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The Benefits of Culture Shock

Sometimes a trip can transform a life.

Kristine Porter,

Kathryn BarnesSometimes a trip can transform a life.
"It's been a complete pivotal experience," said Kathryn Barnes, a project manager for College Summit in Washington, D.C.

Almost a year ago, Barnes took a leap into the unknown - for the most part. Sure, she had been preparing for a two-month-long sabbatical to teach in Africa, studying French, and getting her immunizations, passport and a variety of other things together. But on the day of her departure, behind the smile for the camera, was sheer terror.

"Psychologically, it was a big hurdle," she told Donna Acerra's Intercultural Communications class.

Acerra invited Barnes to speak to the class so students could apply the concepts of culture shock to a real world experience, so they could see how travel changes people, and to encourage them to think about the possibility of traveling in the future.

Barnes' trek began as a desire to immerse herself in a culture and to reacquaint herself with the French language that she had studied in college. This time, she wanted to become fluent in it, so she made arrangements to teach with Volunteering in Africa. Her first stop would be Rabat, Morocco, where she would live with a host family for a month, then on to Saint-Louis, Senegal and another host family for a month.

In Morocco, Barnes taught French to low income women for International Volunteer HQ. French is the language of business, she said. If a person cannot speak French, then he or she cannot complete a job application or interview for a job. The women were so enthusiastic to learn that it increased Barnes' own thirst for knowledge.

"It's amazing how in four weeks you feel like you belong with the people," she said.

A variety of emotions arise when traveling. Barnes told the NCC students that often it begins with a honeymoon phase of excitement for the new adventure, but also has lows of homesickness. Surprisingly though, there may also be difficulty in readjusting to life back home.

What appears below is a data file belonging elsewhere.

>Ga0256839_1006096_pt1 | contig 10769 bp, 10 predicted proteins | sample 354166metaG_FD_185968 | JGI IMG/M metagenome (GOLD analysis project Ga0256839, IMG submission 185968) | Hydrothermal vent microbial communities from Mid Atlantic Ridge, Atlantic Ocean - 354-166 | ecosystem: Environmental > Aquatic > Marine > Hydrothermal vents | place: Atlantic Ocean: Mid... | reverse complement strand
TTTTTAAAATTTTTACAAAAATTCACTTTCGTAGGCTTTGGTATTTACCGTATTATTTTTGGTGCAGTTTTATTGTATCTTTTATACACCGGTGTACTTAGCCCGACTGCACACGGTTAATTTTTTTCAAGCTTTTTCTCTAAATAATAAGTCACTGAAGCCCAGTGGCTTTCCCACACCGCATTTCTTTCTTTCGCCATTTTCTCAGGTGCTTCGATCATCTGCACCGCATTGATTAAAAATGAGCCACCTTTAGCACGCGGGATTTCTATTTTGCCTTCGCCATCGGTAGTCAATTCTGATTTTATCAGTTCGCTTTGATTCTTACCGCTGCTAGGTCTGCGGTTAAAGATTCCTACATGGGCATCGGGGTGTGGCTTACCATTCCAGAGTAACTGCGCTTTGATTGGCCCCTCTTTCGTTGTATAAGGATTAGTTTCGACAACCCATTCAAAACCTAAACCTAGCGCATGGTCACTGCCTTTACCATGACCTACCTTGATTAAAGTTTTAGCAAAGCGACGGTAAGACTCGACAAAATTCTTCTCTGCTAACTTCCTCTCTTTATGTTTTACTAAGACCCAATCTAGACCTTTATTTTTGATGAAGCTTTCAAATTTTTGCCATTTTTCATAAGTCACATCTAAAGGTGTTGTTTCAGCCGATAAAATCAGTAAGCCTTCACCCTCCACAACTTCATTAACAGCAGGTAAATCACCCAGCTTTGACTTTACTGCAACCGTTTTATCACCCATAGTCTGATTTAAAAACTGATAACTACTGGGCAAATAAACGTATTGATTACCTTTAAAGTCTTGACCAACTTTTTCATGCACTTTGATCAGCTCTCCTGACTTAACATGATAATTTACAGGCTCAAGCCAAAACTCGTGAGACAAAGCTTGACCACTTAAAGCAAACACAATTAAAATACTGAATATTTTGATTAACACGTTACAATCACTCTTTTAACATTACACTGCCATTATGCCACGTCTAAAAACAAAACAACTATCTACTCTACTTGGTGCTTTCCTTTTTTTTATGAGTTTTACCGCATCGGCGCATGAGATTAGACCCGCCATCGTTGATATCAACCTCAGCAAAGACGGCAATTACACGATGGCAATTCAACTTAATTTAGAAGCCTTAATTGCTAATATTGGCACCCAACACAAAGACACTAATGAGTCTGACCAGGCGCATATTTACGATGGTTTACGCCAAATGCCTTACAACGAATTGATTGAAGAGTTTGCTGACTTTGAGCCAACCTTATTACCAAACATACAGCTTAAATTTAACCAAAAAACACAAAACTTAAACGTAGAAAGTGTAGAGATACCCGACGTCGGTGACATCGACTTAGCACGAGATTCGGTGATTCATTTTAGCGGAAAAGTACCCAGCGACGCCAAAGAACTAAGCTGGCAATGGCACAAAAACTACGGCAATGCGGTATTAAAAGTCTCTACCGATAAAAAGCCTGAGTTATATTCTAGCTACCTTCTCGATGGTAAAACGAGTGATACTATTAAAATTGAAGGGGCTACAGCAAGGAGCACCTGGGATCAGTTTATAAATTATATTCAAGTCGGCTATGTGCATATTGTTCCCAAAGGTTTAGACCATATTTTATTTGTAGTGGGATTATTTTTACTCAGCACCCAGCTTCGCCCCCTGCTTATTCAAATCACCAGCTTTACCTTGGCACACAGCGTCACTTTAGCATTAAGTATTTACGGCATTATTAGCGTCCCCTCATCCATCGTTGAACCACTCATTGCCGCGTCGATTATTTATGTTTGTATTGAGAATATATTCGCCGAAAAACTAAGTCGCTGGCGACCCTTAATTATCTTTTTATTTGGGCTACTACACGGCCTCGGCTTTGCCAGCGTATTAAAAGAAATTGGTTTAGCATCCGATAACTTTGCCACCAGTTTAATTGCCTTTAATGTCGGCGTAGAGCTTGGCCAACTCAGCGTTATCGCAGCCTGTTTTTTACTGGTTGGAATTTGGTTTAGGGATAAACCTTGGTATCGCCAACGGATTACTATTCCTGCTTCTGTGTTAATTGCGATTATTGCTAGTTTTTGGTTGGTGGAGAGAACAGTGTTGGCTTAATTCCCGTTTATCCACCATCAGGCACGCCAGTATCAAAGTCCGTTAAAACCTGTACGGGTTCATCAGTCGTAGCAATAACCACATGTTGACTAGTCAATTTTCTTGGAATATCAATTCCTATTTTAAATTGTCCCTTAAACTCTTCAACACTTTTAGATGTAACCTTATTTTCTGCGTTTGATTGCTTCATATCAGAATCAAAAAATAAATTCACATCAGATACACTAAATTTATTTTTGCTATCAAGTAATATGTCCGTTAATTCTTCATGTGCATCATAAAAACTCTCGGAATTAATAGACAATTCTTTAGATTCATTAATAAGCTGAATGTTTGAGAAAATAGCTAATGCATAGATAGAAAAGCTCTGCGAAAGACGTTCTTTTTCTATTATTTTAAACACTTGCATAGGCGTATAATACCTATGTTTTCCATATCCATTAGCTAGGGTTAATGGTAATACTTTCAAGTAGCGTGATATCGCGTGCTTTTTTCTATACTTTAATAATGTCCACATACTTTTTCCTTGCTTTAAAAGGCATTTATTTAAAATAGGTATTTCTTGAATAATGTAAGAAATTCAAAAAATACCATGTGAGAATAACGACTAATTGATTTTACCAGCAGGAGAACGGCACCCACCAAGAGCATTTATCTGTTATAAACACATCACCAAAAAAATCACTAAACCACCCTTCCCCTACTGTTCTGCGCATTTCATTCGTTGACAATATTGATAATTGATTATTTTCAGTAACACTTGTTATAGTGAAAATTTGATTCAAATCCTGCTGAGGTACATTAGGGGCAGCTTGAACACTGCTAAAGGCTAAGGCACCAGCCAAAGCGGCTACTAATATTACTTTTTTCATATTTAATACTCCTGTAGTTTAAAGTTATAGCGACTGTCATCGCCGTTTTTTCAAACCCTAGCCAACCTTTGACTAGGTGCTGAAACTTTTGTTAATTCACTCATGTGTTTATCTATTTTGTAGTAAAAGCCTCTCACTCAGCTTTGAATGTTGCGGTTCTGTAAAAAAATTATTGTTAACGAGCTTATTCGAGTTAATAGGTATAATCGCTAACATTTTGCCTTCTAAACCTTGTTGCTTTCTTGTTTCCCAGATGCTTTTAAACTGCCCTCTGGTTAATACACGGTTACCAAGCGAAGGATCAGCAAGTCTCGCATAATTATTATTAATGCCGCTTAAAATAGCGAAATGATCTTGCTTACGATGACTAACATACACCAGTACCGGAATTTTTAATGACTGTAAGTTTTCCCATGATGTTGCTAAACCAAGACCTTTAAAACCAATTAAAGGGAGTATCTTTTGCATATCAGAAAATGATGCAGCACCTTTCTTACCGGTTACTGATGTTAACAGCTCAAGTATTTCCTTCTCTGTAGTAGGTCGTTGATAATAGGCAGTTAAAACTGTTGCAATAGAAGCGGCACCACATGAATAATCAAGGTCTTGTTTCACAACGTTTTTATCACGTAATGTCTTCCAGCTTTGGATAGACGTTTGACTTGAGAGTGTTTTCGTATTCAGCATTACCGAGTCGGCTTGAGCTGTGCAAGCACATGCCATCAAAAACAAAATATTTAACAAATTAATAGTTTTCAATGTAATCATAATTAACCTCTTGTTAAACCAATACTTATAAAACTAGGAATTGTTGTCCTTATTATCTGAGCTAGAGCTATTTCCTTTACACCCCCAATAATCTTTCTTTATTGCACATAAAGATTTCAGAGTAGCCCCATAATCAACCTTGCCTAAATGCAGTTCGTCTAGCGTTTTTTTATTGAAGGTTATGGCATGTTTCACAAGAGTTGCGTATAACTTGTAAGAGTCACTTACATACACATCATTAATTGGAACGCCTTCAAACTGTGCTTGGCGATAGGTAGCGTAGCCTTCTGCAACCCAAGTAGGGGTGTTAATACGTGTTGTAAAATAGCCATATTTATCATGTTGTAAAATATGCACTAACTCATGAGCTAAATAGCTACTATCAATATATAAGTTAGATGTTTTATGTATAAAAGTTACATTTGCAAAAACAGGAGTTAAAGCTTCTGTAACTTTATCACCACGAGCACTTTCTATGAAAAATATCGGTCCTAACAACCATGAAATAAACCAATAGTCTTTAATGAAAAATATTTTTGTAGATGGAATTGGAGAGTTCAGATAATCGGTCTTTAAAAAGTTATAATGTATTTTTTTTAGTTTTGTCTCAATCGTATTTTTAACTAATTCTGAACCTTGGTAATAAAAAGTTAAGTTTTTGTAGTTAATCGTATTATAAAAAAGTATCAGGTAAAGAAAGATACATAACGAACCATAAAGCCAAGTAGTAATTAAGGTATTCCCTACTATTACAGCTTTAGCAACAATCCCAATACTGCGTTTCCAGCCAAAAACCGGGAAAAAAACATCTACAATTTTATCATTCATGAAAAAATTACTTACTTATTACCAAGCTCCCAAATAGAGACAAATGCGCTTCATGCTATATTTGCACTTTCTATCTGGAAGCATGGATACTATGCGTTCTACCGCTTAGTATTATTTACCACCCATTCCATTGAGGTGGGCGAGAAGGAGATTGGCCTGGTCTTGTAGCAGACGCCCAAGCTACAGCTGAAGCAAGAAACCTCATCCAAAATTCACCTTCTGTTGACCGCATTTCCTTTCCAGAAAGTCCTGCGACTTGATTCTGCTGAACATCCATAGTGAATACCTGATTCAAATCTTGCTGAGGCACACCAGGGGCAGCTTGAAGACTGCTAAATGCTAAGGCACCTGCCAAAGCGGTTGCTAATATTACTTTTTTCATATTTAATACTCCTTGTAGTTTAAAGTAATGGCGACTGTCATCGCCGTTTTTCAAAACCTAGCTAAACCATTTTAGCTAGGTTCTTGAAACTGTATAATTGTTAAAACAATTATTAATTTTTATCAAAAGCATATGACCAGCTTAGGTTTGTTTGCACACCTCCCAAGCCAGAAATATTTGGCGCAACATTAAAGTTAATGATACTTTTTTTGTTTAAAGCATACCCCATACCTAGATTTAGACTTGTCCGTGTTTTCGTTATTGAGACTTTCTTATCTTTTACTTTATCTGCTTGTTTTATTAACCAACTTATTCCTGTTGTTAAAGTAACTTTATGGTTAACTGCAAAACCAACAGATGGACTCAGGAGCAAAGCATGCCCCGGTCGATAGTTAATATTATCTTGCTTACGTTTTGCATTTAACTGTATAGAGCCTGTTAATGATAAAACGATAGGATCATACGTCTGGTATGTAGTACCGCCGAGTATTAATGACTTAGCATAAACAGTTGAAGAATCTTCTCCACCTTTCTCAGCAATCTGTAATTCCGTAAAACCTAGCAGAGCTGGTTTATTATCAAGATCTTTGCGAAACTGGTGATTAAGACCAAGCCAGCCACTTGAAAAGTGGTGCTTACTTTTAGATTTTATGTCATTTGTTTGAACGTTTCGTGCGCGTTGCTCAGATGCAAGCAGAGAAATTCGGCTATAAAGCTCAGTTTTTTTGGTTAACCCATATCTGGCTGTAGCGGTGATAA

In Morocco, Barnes definitely experienced the honeymoon, but not when she arrived in Senegal.

She read the NCC students a couple of emails she sent to her family and friends at that low point. In them, she described the dusty, dirt roads and skinny cows and included pictures of severe poverty.

"I don't know if I can look at another dusty child following me with upturned hands," she wrote to a friend.

There were also lighter lows like the time she encountered a really big bug in her shower.

One morning when Barnes went to get the cold-only shower, a large bug with long antennae crawled out of the drain. It proceeded up the wall to a shelf where it sat and watched as she showered.

"I was beginning to think I might not be cut out for this," Barnes told the class.

She persevered and continued her work teaching business math, French and English to teenage street boys for Project Abroad, an organization that strives to give teens the skills they need to start their own businesses.

In time Barnes grew to love Senegal. Barnes said she enjoyed the peaceful, ambling pace, the sense of community, and feeling like she was part of her host's family both there and in Morocco.

"I miss Africa terribly," Barnes said. "You never saw a happier people."

Barnes' trip led to a desire to continue to make a difference in people's lives. That is why she got involved with BuildOn to help build a school for 150 to 200 children in Burkina Faso, Africa. The ground breaking will take place early next year.  Barnes hopes to be there.

BuildOn requires the community not only to help with the construction of the school, but also to sign an oath that an even number of boys and girls will be educated there. Currently, only 58 percent of the children attend a primary school. For those that do, the children often have to walk about five miles one way to get there. The school is sometimes just a hut structure or a building with so little space that too many children crowd into a couple classrooms, Barnes said.

Burkina Faso is the fifth economically poorest country in the world, she said. Only 28.7 percent of the population is literate.

To learn more about Barnes project, go to or for more information about BuildOn, go to